Car accidents can have a debilitating effect on a victim’s quality of life and cost thousands of dollars in medical bills and other related expenses.
Workers’ compensation typically covers injuries that occur in the course of employment, but it may not automatically cover injuries sustained in a car accident. However, there may be several exceptions where worker’s compensation may cover car accidents.
If you were injured while driving for work-related purposes, such as running errands for your employer, attending a business meeting or making a work-related delivery, your injuries might be covered by workers’ compensation. Seeking legal guidance will help you determine whether your car accident injuries qualify for workers’ compensation benefits.
Accidents that happen while using a company-owned vehicle for work-related activities are generally covered by workers’ compensation. If your employer provides you with a vehicle for work purposes and you get into a car accident while using it, your injuries should be eligible for workers’ compensation benefits.
Special mission or assignment
If you were involved in a car accident while on a special assignment for your employer, such as traveling to a different location for a work-related task, attending a conference or any other job-related activity outside of your regular workplace, your injuries may be covered by workers’ compensation.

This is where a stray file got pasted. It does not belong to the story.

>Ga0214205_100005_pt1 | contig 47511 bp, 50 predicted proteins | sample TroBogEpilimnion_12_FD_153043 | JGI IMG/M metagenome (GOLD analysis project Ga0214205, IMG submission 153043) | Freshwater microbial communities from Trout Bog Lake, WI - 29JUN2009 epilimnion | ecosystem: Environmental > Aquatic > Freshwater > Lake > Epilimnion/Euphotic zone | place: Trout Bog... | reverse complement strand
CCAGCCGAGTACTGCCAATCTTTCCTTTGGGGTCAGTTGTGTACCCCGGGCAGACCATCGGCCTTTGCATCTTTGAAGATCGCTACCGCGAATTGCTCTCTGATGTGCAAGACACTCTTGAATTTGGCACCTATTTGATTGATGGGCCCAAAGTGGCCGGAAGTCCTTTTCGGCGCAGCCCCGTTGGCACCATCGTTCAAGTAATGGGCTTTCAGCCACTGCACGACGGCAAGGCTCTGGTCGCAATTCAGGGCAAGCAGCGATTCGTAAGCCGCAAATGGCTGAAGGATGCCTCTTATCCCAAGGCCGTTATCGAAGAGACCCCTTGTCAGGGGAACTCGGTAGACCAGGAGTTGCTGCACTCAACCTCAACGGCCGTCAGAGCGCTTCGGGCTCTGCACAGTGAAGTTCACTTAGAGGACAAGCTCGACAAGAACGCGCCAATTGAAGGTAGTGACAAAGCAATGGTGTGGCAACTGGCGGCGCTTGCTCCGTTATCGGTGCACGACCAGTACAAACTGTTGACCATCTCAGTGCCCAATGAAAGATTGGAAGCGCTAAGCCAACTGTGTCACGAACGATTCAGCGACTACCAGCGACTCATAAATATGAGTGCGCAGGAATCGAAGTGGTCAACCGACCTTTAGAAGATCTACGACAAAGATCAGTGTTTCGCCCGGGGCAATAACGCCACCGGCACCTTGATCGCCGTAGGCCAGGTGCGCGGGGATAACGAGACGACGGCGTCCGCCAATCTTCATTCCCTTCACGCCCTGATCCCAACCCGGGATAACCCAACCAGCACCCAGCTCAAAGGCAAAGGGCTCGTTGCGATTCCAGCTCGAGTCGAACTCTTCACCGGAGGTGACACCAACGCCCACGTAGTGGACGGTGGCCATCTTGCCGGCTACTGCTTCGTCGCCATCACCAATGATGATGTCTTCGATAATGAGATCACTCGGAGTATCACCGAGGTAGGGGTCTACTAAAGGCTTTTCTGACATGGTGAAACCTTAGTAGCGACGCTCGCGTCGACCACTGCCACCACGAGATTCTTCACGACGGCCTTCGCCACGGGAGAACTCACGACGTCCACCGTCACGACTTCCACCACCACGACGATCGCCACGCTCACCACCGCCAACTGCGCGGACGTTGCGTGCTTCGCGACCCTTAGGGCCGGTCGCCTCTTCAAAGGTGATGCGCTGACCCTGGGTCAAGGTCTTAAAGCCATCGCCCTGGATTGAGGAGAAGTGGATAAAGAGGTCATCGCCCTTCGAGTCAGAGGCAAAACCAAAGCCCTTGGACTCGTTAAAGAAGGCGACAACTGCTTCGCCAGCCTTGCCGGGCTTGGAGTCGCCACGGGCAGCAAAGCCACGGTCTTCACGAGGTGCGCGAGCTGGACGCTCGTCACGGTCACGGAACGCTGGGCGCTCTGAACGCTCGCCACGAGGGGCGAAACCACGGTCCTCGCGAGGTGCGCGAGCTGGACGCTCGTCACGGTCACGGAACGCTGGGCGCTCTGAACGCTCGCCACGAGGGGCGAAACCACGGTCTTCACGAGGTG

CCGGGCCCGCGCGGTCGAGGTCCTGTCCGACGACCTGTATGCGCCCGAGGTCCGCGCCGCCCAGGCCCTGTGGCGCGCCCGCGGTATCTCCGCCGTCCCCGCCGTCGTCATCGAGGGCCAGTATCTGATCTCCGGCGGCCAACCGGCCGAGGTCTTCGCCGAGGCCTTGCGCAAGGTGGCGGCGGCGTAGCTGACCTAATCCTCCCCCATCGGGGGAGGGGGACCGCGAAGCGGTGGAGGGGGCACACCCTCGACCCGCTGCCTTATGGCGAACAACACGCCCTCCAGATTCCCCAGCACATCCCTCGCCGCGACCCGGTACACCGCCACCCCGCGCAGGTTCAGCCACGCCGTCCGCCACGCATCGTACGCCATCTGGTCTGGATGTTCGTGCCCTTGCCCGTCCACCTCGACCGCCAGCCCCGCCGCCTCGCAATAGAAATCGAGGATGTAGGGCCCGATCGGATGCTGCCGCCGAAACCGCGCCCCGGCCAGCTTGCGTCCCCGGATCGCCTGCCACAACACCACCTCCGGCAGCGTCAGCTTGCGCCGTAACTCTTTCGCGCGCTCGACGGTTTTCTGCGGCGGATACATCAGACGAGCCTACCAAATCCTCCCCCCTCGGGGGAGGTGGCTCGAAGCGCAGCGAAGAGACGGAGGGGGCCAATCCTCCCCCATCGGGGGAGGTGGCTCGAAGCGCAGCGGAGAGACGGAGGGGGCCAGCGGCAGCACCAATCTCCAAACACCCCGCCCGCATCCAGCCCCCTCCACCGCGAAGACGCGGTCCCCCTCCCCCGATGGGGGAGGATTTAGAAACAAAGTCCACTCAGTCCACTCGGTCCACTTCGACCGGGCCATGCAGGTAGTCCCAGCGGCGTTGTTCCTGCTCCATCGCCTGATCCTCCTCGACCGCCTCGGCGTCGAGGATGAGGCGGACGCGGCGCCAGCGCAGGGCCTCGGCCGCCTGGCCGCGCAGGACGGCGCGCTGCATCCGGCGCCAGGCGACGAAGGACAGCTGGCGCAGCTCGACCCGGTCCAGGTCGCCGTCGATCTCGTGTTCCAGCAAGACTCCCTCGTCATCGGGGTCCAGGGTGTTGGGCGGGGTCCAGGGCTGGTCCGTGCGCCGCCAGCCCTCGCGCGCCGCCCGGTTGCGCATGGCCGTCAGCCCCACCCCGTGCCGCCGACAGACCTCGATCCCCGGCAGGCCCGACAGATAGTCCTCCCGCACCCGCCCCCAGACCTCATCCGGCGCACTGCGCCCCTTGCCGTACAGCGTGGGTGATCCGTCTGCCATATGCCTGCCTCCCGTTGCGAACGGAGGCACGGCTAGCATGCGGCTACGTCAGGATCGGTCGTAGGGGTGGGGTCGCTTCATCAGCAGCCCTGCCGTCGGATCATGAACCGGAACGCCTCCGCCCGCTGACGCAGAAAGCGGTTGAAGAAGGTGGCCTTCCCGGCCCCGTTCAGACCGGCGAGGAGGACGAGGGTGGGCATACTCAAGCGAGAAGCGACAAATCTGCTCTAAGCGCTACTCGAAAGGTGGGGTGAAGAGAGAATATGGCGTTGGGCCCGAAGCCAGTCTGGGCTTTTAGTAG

Employer’s request or benefit
If your employer asks you to use your personal vehicle for work-related tasks and you are involved in a car accident while fulfilling those duties, you may be eligible for workers’ compensation benefits. It’s essential to establish a clear connection between the accident and your job responsibilities.
While worker’s compensation may cover your accident in these instances, there are several factors that could influence the outcome, and it’s important to consult with a legal professional for advice tailored to your specific situation. Here are three:
- Scope of employment: For workers’ compensation to apply, the accident generally must occur while you are actively engaged in work-related duties.
- Intoxication or misconduct: If your injuries resulted from your own intoxication or misconduct, it could impact your eligibility for workers’ compensation benefits.
- Prompt reporting: Failure to report promptly could affect your ability to receive workers’ compensation benefits.
Consulting with a legal professional experienced in workers’ compensation cases is advisable in the aftermath of a work-related crash, as they can help you understand the complexities of the legal system, gather evidence and ensure you meet all necessary requirements for a successful claim.